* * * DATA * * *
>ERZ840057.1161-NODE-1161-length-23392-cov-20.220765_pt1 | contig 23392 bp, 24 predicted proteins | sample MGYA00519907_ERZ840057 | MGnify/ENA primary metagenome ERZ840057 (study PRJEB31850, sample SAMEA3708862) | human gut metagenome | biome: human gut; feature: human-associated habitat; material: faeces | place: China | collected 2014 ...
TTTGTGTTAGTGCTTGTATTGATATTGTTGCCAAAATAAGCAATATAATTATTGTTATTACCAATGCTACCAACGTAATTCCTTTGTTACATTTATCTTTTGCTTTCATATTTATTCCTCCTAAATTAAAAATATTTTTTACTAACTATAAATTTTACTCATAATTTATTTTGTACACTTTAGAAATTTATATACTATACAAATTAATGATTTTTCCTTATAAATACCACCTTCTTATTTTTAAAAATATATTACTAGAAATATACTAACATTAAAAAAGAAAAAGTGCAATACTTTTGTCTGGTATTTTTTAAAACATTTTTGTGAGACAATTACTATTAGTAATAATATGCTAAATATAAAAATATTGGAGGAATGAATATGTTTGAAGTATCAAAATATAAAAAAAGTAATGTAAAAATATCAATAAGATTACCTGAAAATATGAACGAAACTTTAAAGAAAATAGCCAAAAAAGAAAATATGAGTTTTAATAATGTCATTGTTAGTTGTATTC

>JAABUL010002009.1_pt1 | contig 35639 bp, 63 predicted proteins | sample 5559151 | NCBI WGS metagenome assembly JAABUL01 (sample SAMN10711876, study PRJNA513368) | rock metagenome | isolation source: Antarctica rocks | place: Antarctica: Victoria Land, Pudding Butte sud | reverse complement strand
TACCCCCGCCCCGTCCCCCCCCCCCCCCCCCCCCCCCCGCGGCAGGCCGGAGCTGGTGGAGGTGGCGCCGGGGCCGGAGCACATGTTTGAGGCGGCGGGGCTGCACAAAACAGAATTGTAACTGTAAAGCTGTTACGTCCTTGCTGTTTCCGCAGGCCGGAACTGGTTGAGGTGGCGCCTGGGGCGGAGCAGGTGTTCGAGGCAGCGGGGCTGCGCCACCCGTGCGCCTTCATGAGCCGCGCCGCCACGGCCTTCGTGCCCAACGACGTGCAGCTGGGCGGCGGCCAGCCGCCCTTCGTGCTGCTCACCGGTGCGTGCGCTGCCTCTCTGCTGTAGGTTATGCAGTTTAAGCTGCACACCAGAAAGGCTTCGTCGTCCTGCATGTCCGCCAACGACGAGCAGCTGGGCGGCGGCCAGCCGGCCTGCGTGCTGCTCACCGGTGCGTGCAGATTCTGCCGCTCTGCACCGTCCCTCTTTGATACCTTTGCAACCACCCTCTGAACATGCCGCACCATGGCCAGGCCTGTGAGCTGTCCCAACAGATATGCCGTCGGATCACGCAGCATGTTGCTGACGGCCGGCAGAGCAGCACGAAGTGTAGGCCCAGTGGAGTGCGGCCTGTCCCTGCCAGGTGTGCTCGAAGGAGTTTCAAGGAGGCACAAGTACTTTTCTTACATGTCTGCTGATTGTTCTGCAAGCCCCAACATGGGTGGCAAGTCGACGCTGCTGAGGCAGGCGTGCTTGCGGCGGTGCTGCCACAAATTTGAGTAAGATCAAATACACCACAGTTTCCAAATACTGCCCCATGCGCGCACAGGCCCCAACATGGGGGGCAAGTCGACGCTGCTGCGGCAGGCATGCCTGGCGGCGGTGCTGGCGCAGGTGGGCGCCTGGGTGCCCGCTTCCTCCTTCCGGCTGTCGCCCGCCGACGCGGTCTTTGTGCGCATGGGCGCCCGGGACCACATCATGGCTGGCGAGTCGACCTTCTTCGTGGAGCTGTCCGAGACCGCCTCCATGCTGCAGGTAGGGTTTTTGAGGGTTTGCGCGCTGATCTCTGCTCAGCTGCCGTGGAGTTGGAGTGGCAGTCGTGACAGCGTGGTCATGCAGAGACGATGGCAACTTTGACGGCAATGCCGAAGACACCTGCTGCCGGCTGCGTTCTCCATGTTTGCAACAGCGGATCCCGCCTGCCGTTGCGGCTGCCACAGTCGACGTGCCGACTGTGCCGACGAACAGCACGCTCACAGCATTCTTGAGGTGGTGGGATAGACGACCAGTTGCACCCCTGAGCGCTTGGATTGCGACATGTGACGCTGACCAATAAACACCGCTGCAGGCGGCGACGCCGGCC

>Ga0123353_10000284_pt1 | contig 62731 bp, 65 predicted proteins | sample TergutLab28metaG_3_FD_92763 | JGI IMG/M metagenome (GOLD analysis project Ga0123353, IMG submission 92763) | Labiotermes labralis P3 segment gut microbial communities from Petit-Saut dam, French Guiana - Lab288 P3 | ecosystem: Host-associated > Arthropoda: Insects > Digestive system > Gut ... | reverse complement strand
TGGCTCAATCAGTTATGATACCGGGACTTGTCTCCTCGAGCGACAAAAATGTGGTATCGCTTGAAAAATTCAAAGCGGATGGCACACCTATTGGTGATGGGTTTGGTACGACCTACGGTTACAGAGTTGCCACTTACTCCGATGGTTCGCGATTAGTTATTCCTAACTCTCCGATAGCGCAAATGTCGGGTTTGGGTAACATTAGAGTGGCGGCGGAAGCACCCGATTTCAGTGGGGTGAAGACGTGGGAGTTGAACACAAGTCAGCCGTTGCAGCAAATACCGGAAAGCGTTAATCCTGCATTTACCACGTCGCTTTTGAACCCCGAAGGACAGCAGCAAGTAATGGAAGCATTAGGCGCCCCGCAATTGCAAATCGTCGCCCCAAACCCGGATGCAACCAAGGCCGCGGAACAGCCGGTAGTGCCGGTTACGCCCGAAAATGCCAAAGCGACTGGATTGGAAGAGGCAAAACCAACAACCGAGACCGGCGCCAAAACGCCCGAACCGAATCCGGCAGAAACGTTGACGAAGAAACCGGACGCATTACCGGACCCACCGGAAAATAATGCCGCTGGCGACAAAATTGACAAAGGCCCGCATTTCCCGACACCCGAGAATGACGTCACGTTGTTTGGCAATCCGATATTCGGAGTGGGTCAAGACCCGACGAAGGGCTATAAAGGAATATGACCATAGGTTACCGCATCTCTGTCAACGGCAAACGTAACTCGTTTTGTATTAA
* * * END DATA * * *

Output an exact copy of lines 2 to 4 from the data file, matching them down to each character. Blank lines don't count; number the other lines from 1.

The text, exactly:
TTTGTGTTAGTGCTTGTATTGATATTGTTGCCAAAATAAGCAATATAATTATTGTTATTACCAATGCTACCAACGTAATTCCTTTGTTACATTTATCTTTTGCTTTCATATTTATTCCTCCTAAATTAAAAATATTTTTTACTAACTATAAATTTTACTCATAATTTATTTTGTACACTTTAGAAATTTATATACTATACAAATTAATGATTTTTCCTTATAAATACCACCTTCTTATTTTTAAAAATATATTACTAGAAATATACTAACATTAAAAAAGAAAAAGTGCAATACTTTTGTCTGGTATTTTTTAAAACATTTTTGTGAGACAATTACTATTAGTAATAATATGCTAAATATAAAAATATTGGAGGAATGAATATGTTTGAAGTATCAAAATATAAAAAAAGTAATGTAAAAATATCAATAAGATTACCTGAAAATATGAACGAAACTTTAAAGAAAATAGCCAAAAAAGAAAATATGAGTTTTAATAATGTCATTGTTAGTTGTATTC

>JAABUL010002009.1_pt1 | contig 35639 bp, 63 predicted proteins | sample 5559151 | NCBI WGS metagenome assembly JAABUL01 (sample SAMN10711876, study PRJNA513368) | rock metagenome | isolation source: Antarctica rocks | place: Antarctica: Victoria Land, Pudding Butte sud | reverse complement strand
TACCCCCGCCCCGTCCCCCCCCCCCCCCCCCCCCCCCCGCGGCAGGCCGGAGCTGGTGGAGGTGGCGCCGGGGCCGGAGCACATGTTTGAGGCGGCGGGGCTGCACAAAACAGAATTGTAACTGTAAAGCTGTTACGTCCTTGCTGTTTCCGCAGGCCGGAACTGGTTGAGGTGGCGCCTGGGGCGGAGCAGGTGTTCGAGGCAGCGGGGCTGCGCCACCCGTGCGCCTTCATGAGCCGCGCCGCCACGGCCTTCGTGCCCAACGACGTGCAGCTGGGCGGCGGCCAGCCGCCCTTCGTGCTGCTCACCGGTGCGTGCGCTGCCTCTCTGCTGTAGGTTATGCAGTTTAAGCTGCACACCAGAAAGGCTTCGTCGTCCTGCATGTCCGCCAACGACGAGCAGCTGGGCGGCGGCCAGCCGGCCTGCGTGCTGCTCACCGGTGCGTGCAGATTCTGCCGCTCTGCACCGTCCCTCTTTGATACCTTTGCAACCACCCTCTGAACATGCCGCACCATGGCCAGGCCTGTGAGCTGTCCCAACAGATATGCCGTCGGATCACGCAGCATGTTGCTGACGGCCGGCAGAGCAGCACGAAGTGTAGGCCCAGTGGAGTGCGGCCTGTCCCTGCCAGGTGTGCTCGAAGGAGTTTCAAGGAGGCACAAGTACTTTTCTTACATGTCTGCTGATTGTTCTGCAAGCCCCAACATGGGTGGCAAGTCGACGCTGCTGAGGCAGGCGTGCTTGCGGCGGTGCTGCCACAAATTTGAGTAAGATCAAATACACCACAGTTTCCAAATACTGCCCCATGCGCGCACAGGCCCCAACATGGGGGGCAAGTCGACGCTGCTGCGGCAGGCATGCCTGGCGGCGGTGCTGGCGCAGGTGGGCGCCTGGGTGCCCGCTTCCTCCTTCCGGCTGTCGCCCGCCGACGCGGTCTTTGTGCGCATGGGCGCCCGGGACCACATCATGGCTGGCGAGTCGACCTTCTTCGTGGAGCTGTCCGAGACCGCCTCCATGCTGCAGGTAGGGTTTTTGAGGGTTTGCGCGCTGATCTCTGCTCAGCTGCCGTGGAGTTGGAGTGGCAGTCGTGACAGCGTGGTCATGCAGAGACGATGGCAACTTTGACGGCAATGCCGAAGACACCTGCTGCCGGCTGCGTTCTCCATGTTTGCAACAGCGGATCCCGCCTGCCGTTGCGGCTGCCACAGTCGACGTGCCGACTGTGCCGACGAACAGCACGCTCACAGCATTCTTGAGGTGGTGGGATAGACGACCAGTTGCACCCCTGAGCGCTTGGATTGCGACATGTGACGCTGACCAATAAACACCGCTGCAGGCGGCGACGCCGGCC